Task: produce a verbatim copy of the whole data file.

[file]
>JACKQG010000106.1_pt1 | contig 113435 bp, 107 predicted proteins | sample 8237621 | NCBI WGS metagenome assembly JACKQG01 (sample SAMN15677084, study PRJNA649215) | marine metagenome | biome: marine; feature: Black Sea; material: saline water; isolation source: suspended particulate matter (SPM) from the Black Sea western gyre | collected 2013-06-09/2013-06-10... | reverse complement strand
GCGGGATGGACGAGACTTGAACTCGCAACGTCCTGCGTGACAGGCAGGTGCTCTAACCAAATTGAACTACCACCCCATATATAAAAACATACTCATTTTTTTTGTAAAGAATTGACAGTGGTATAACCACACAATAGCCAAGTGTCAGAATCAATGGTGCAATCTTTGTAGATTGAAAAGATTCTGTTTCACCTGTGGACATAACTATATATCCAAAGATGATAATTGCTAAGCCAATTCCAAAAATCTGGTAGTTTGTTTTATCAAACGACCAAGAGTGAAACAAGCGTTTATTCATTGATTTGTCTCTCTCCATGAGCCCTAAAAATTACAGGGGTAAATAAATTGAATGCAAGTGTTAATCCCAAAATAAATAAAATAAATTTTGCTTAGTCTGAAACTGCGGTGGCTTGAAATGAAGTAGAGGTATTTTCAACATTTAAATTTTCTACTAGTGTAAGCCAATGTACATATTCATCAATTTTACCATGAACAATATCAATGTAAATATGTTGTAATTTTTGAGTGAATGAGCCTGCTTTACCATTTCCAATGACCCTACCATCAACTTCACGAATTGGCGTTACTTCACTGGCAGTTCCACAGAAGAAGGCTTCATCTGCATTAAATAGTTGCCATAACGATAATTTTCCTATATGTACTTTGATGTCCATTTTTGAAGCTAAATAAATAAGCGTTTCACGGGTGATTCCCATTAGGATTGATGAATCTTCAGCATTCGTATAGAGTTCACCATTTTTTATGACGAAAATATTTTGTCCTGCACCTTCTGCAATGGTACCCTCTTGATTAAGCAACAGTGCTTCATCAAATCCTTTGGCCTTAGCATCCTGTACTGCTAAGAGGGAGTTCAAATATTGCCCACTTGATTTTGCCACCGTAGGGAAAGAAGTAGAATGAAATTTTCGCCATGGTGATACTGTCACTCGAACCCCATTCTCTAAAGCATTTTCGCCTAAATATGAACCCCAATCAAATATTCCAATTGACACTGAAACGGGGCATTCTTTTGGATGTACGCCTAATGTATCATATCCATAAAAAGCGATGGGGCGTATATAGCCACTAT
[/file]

>JACKQG010000106.1_pt1 | contig 113435 bp, 107 predicted proteins | sample 8237621 | NCBI WGS metagenome assembly JACKQG01 (sample SAMN15677084, study PRJNA649215) | marine metagenome | biome: marine; feature: Black Sea; material: saline water; isolation source: suspended particulate matter (SPM) from the Black Sea western gyre | collected 2013-06-09/2013-06-10... | reverse complement strand
GCGGGATGGACGAGACTTGAACTCGCAACGTCCTGCGTGACAGGCAGGTGCTCTAACCAAATTGAACTACCACCCCATATATAAAAACATACTCATTTTTTTTGTAAAGAATTGACAGTGGTATAACCACACAATAGCCAAGTGTCAGAATCAATGGTGCAATCTTTGTAGATTGAAAAGATTCTGTTTCACCTGTGGACATAACTATATATCCAAAGATGATAATTGCTAAGCCAATTCCAAAAATCTGGTAGTTTGTTTTATCAAACGACCAAGAGTGAAACAAGCGTTTATTCATTGATTTGTCTCTCTCCATGAGCCCTAAAAATTACAGGGGTAAATAAATTGAATGCAAGTGTTAATCCCAAAATAAATAAAATAAATTTTGCTTAGTCTGAAACTGCGGTGGCTTGAAATGAAGTAGAGGTATTTTCAACATTTAAATTTTCTACTAGTGTAAGCCAATGTACATATTCATCAATTTTACCATGAACAATATCAATGTAAATATGTTGTAATTTTTGAGTGAATGAGCCTGCTTTACCATTTCCAATGACCCTACCATCAACTTCACGAATTGGCGTTACTTCACTGGCAGTTCCACAGAAGAAGGCTTCATCTGCATTAAATAGTTGCCATAACGATAATTTTCCTATATGTACTTTGATGTCCATTTTTGAAGCTAAATAAATAAGCGTTTCACGGGTGATTCCCATTAGGATTGATGAATCTTCAGCATTCGTATAGAGTTCACCATTTTTTATGACGAAAATATTTTGTCCTGCACCTTCTGCAATGGTACCCTCTTGATTAAGCAACAGTGCTTCATCAAATCCTTTGGCCTTAGCATCCTGTACTGCTAAGAGGGAGTTCAAATATTGCCCACTTGATTTTGCCACCGTAGGGAAAGAAGTAGAATGAAATTTTCGCCATGGTGATACTGTCACTCGAACCCCATTCTCTAAAGCATTTTCGCCTAAATATGAACCCCAATCAAATATTCCAATTGACACTGAAACGGGGCATTCTTTTGGATGTACGCCTAATGTATCATATCCATAAAAAGCGATGGGGCGTATATAGCCACTAT